Exercises to Relieve Lower Back Pain & Fatigue

By James Bolger
The golf swing can place excessive twisting force on the lower back.
The golf swing can place excessive twisting force on the lower back.

Back pain or fatigue can put a real crimp in your golf game. Whether it's a twinge that ruins your follow-through, or a sharp pain that weakens your stroke, exercise can help strengthen your back and restore your game. Fitness experts, including those with the American Academy of Orthopaedic Surgeons (AAOS), recommend the following exercises to help you overcome back pain or fatigue.

Abdominal Contractions

The AAOS recommends this exercise. Start on your back. Bend your knees and place your hands below your ribs. Tighten your stomach muscles so that you can feel your ribs squeezing. Breathing normally, hold the stretch for five to 10 seconds. Repeat 10 times.

Lower Back Sstretch

The Mayo Clinic recommends this stretch. Start on your back. Bend your knees and place your feet flat on the floor. Roll both knees to one side. Hold to a count of 10. Return to the first position, then repeat to the other side.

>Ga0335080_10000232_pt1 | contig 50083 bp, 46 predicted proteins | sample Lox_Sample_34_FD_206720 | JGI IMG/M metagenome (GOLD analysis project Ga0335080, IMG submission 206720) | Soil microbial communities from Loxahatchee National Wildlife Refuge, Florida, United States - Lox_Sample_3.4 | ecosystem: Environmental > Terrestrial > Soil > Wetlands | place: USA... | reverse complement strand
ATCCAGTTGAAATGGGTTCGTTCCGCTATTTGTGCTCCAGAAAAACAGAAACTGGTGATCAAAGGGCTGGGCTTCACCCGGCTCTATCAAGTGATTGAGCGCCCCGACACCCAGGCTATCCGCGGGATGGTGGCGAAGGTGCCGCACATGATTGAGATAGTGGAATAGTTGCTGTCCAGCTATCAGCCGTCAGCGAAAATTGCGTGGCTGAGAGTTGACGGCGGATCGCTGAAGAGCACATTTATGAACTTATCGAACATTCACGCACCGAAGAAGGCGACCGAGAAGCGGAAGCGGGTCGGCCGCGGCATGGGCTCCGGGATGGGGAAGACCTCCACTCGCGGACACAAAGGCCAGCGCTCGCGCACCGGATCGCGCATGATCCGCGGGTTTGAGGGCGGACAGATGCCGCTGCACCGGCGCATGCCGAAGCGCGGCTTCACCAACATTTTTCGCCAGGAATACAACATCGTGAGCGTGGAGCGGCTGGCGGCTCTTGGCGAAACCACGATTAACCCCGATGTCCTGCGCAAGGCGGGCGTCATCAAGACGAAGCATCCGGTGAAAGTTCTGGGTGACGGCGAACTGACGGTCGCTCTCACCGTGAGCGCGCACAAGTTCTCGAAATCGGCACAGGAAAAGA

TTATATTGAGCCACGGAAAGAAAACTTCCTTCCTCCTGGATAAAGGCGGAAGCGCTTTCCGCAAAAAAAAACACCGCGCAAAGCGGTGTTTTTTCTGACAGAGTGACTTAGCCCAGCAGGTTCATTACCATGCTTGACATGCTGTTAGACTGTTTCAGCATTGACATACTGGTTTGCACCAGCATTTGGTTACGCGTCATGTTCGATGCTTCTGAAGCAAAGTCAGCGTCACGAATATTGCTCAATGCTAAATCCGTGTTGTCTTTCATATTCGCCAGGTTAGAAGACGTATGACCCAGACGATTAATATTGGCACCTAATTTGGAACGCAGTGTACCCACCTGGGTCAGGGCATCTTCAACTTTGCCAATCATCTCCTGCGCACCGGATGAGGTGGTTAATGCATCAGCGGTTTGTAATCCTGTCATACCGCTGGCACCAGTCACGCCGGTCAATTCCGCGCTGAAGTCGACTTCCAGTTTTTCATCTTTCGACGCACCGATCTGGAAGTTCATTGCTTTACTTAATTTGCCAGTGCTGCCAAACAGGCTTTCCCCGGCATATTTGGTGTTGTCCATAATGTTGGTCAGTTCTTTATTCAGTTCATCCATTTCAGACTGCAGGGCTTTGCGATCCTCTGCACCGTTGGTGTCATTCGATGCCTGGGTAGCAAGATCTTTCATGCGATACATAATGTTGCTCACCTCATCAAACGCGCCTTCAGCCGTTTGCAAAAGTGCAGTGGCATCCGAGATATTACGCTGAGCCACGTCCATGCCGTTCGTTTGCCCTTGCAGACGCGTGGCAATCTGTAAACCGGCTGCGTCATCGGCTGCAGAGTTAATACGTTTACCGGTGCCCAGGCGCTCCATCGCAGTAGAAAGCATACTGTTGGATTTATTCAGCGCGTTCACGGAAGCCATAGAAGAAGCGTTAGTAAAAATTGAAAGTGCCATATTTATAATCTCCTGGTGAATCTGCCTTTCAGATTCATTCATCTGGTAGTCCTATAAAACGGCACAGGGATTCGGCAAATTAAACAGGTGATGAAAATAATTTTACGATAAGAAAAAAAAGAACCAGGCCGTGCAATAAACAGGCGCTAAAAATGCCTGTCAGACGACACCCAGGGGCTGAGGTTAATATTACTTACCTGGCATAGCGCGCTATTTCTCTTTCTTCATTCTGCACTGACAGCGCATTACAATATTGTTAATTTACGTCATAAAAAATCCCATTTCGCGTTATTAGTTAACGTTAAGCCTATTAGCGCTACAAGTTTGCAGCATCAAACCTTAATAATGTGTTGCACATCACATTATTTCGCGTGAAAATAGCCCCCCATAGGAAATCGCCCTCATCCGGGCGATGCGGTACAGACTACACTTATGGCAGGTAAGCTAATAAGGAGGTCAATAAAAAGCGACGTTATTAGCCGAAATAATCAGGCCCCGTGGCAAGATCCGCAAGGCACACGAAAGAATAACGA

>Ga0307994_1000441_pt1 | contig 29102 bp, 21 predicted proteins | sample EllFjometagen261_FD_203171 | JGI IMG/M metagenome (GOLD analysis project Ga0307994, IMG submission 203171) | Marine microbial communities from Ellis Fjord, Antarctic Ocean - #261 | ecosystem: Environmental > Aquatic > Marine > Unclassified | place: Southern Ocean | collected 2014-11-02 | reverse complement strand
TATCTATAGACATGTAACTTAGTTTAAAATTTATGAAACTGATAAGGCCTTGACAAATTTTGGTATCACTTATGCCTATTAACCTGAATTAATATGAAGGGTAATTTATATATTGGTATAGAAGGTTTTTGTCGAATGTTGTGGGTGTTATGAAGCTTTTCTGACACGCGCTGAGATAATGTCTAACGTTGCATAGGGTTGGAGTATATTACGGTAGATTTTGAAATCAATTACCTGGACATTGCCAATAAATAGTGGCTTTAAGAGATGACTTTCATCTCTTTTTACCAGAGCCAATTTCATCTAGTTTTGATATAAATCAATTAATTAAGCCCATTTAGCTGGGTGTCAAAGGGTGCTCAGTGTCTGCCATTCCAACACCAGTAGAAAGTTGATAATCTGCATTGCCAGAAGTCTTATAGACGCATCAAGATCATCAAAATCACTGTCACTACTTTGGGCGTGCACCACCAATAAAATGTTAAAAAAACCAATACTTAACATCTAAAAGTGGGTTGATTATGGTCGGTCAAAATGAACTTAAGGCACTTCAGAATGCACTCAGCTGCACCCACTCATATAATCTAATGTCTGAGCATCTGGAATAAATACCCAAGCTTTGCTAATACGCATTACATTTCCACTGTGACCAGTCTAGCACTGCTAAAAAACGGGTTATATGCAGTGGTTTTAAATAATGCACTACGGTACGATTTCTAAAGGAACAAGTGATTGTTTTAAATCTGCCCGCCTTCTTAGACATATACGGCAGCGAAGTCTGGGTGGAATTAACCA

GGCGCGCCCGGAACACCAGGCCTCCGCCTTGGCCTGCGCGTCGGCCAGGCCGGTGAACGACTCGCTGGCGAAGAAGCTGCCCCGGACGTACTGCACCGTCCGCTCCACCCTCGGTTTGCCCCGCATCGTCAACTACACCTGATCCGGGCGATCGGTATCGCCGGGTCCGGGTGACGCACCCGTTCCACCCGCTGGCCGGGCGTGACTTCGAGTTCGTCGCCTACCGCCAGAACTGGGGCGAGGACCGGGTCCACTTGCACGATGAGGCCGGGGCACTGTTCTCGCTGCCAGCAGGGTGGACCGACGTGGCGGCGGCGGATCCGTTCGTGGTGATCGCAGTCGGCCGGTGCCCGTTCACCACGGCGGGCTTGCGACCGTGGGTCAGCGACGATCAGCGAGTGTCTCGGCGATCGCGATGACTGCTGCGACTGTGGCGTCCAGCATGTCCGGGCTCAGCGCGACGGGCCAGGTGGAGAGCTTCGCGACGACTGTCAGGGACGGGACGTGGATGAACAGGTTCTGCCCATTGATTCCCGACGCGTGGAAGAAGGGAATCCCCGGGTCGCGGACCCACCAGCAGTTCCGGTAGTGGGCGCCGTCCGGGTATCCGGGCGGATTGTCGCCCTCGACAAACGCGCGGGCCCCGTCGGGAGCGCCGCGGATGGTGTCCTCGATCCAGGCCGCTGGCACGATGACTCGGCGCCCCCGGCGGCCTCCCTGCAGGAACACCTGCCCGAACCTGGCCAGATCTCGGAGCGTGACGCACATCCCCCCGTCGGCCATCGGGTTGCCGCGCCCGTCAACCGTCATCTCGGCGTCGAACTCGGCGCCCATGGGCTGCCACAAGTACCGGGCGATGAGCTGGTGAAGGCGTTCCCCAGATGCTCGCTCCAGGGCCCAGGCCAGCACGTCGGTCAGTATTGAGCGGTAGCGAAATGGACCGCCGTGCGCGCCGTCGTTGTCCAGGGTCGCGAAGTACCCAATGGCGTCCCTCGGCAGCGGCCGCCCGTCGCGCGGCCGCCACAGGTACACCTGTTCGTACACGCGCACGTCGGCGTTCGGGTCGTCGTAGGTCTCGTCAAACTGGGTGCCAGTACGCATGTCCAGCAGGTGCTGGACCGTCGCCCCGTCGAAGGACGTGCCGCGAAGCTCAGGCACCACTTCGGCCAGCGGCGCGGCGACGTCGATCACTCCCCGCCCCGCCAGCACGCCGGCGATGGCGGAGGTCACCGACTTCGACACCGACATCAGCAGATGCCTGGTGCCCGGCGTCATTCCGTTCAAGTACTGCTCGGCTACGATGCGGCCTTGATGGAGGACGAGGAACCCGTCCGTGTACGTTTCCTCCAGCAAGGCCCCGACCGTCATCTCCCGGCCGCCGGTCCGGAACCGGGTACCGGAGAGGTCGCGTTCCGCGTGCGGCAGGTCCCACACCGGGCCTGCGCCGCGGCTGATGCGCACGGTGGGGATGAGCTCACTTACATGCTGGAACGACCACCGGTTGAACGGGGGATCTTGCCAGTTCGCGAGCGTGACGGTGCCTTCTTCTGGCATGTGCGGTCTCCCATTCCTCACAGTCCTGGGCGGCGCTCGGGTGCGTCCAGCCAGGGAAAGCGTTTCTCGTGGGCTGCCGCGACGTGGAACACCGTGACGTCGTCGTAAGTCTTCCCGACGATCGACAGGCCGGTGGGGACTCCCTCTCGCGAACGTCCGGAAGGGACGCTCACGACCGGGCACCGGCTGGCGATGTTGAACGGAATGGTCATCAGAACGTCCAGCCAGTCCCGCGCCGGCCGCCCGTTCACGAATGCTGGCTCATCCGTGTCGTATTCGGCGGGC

Wall Squats

Stand with your back flat against the wall. Place your feet 12 inches in front of your body. Tighten your stomach muscles while slowing bending your knees to a "V" position. Hold for five to 10 seconds. Return to starting point and repeat 10 times.

Heel Raises

Another suggestion from the AAOS: stand with your weight evenly balanced on both feet. Slowly raise your heels off the ground. Repeat 10 times.

Aerobic Exercises

The AAOS also recommends stationary bike riding and treadmill walking to build the back muscles. Try to work up to 30 minutes of aerobic exercise each day.


Sean Cochran, a fitness adviser for the website PGA.com, points out that golf uses different muscles from most other daily activities. For that reason, it's best to focus on exercises that rotate your back in the direction and flow of your swing. (See Resources section.)

About the Author

James Bolger has spent two decades writing on health, nutrition, golf, fitness, travel, insurance, and more. Bolger served as managing editor for "Maturity Matters," a newsletter on senior lifestyles, and "Your Health and Fitness," a consumer health magazine. He has also written on health and medical research for academic medical centers. Bolger earned his Bachelor of Arts in communications/English from DePaul University.

Photo Credits

  • Kevin C. Cox/Getty Images Sport/Getty Images
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